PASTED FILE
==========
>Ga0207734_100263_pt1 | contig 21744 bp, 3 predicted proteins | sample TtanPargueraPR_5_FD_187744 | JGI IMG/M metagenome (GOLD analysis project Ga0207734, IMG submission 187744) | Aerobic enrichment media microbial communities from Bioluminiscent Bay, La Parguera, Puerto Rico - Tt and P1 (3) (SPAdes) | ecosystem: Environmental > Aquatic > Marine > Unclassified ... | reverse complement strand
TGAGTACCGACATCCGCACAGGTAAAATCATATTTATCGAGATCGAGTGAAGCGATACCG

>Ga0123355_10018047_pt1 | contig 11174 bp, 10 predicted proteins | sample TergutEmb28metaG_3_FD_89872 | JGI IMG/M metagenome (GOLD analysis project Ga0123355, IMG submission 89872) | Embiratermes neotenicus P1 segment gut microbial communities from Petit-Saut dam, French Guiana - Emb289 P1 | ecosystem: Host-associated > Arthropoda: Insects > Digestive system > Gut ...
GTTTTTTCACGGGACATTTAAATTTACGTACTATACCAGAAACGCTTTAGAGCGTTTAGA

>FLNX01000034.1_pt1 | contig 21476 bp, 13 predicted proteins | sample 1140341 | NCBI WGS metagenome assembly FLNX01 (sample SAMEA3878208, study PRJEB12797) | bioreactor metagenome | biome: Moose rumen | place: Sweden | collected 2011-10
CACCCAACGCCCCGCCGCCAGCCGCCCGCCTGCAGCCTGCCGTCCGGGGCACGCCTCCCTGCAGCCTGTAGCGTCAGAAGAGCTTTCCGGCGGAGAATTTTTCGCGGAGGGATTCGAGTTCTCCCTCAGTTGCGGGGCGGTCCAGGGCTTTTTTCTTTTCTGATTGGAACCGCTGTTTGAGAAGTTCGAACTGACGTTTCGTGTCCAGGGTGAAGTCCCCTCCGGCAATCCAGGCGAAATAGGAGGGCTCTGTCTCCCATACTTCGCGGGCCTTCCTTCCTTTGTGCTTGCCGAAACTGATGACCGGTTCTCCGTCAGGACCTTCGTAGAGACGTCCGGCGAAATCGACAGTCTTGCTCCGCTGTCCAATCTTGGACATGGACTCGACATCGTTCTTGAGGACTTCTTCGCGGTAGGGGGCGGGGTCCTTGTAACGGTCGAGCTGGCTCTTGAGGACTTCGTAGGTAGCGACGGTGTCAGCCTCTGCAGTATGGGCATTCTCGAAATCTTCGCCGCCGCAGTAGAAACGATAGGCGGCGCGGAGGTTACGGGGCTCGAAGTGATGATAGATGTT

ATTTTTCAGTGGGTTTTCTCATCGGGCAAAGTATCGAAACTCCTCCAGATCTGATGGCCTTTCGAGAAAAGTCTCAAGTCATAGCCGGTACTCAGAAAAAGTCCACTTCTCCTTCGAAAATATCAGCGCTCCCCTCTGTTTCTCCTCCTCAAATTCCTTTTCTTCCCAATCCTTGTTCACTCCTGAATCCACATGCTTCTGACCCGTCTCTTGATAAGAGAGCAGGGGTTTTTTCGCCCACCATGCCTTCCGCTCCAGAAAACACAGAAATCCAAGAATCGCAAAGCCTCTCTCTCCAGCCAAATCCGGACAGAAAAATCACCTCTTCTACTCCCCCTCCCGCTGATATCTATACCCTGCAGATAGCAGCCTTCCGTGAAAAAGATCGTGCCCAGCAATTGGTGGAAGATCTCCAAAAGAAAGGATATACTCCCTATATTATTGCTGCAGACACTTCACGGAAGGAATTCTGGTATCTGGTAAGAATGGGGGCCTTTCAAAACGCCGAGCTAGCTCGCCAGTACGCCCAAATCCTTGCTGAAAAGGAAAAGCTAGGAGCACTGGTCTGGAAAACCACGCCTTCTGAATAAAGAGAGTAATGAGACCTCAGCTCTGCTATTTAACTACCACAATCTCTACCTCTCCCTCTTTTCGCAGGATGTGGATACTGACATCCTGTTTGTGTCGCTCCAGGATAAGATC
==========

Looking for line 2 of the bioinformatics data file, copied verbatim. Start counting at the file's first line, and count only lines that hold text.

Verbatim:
TGAGTACCGACATCCGCACAGGTAAAATCATATTTATCGAGATCGAGTGAAGCGATACCG